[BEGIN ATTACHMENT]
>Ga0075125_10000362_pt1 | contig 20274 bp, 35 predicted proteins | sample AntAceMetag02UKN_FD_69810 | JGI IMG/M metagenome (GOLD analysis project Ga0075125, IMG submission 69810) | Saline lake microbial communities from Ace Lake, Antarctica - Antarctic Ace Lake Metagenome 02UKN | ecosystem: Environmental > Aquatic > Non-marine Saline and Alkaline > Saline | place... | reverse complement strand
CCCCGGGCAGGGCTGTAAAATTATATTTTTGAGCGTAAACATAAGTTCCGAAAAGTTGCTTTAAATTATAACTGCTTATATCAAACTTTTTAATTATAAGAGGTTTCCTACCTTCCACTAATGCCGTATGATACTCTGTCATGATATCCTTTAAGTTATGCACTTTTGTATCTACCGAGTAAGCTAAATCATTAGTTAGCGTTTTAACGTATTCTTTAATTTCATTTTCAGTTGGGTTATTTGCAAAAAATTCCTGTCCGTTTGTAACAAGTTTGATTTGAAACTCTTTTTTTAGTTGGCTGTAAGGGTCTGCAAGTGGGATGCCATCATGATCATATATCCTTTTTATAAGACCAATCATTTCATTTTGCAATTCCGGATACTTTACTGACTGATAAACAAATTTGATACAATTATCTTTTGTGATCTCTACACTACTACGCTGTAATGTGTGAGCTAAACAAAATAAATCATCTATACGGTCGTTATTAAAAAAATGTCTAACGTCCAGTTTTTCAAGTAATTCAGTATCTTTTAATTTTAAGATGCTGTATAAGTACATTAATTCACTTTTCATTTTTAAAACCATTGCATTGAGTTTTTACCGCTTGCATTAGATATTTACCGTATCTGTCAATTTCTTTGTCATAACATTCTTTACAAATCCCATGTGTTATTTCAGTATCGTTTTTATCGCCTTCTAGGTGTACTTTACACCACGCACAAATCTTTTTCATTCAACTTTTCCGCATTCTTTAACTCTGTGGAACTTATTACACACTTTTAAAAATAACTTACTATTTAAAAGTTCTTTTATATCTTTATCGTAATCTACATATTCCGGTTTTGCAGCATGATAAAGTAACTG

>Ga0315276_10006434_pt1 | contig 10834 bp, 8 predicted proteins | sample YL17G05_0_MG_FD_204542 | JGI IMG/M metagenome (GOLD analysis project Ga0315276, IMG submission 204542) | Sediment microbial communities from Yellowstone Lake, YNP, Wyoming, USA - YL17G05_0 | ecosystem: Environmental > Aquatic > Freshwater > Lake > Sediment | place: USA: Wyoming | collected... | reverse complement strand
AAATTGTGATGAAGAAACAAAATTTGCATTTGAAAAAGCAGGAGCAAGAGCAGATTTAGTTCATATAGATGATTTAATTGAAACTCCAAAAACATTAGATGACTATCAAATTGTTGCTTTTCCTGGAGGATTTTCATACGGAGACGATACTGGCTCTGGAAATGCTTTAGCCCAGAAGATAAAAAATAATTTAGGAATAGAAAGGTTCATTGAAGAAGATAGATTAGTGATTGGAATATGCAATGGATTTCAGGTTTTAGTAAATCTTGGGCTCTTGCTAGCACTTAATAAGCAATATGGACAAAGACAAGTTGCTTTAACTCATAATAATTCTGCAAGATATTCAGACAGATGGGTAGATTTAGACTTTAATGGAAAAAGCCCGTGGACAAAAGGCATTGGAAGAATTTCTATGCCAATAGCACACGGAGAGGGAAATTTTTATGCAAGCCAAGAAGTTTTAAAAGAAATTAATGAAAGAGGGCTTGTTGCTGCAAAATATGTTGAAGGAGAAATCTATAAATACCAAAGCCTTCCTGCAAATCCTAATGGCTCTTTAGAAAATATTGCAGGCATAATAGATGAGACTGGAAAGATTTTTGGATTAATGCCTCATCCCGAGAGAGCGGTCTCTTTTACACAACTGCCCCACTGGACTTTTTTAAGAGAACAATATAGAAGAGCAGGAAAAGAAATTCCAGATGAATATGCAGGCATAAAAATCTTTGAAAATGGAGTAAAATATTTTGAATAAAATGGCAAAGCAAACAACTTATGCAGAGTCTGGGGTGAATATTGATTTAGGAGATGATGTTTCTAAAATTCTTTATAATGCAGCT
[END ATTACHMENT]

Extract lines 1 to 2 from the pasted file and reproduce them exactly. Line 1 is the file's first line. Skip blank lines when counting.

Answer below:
>Ga0075125_10000362_pt1 | contig 20274 bp, 35 predicted proteins | sample AntAceMetag02UKN_FD_69810 | JGI IMG/M metagenome (GOLD analysis project Ga0075125, IMG submission 69810) | Saline lake microbial communities from Ace Lake, Antarctica - Antarctic Ace Lake Metagenome 02UKN | ecosystem: Environmental > Aquatic > Non-marine Saline and Alkaline > Saline | place... | reverse complement strand
CCCCGGGCAGGGCTGTAAAATTATATTTTTGAGCGTAAACATAAGTTCCGAAAAGTTGCTTTAAATTATAACTGCTTATATCAAACTTTTTAATTATAAGAGGTTTCCTACCTTCCACTAATGCCGTATGATACTCTGTCATGATATCCTTTAAGTTATGCACTTTTGTATCTACCGAGTAAGCTAAATCATTAGTTAGCGTTTTAACGTATTCTTTAATTTCATTTTCAGTTGGGTTATTTGCAAAAAATTCCTGTCCGTTTGTAACAAGTTTGATTTGAAACTCTTTTTTTAGTTGGCTGTAAGGGTCTGCAAGTGGGATGCCATCATGATCATATATCCTTTTTATAAGACCAATCATTTCATTTTGCAATTCCGGATACTTTACTGACTGATAAACAAATTTGATACAATTATCTTTTGTGATCTCTACACTACTACGCTGTAATGTGTGAGCTAAACAAAATAAATCATCTATACGGTCGTTATTAAAAAAATGTCTAACGTCCAGTTTTTCAAGTAATTCAGTATCTTTTAATTTTAAGATGCTGTATAAGTACATTAATTCACTTTTCATTTTTAAAACCATTGCATTGAGTTTTTACCGCTTGCATTAGATATTTACCGTATCTGTCAATTTCTTTGTCATAACATTCTTTACAAATCCCATGTGTTATTTCAGTATCGTTTTTATCGCCTTCTAGGTGTACTTTACACCACGCACAAATCTTTTTCATTCAACTTTTCCGCATTCTTTAACTCTGTGGAACTTATTACACACTTTTAAAAATAACTTACTATTTAAAAGTTCTTTTATATCTTTATCGTAATCTACATATTCCGGTTTTGCAGCATGATAAAGTAACTG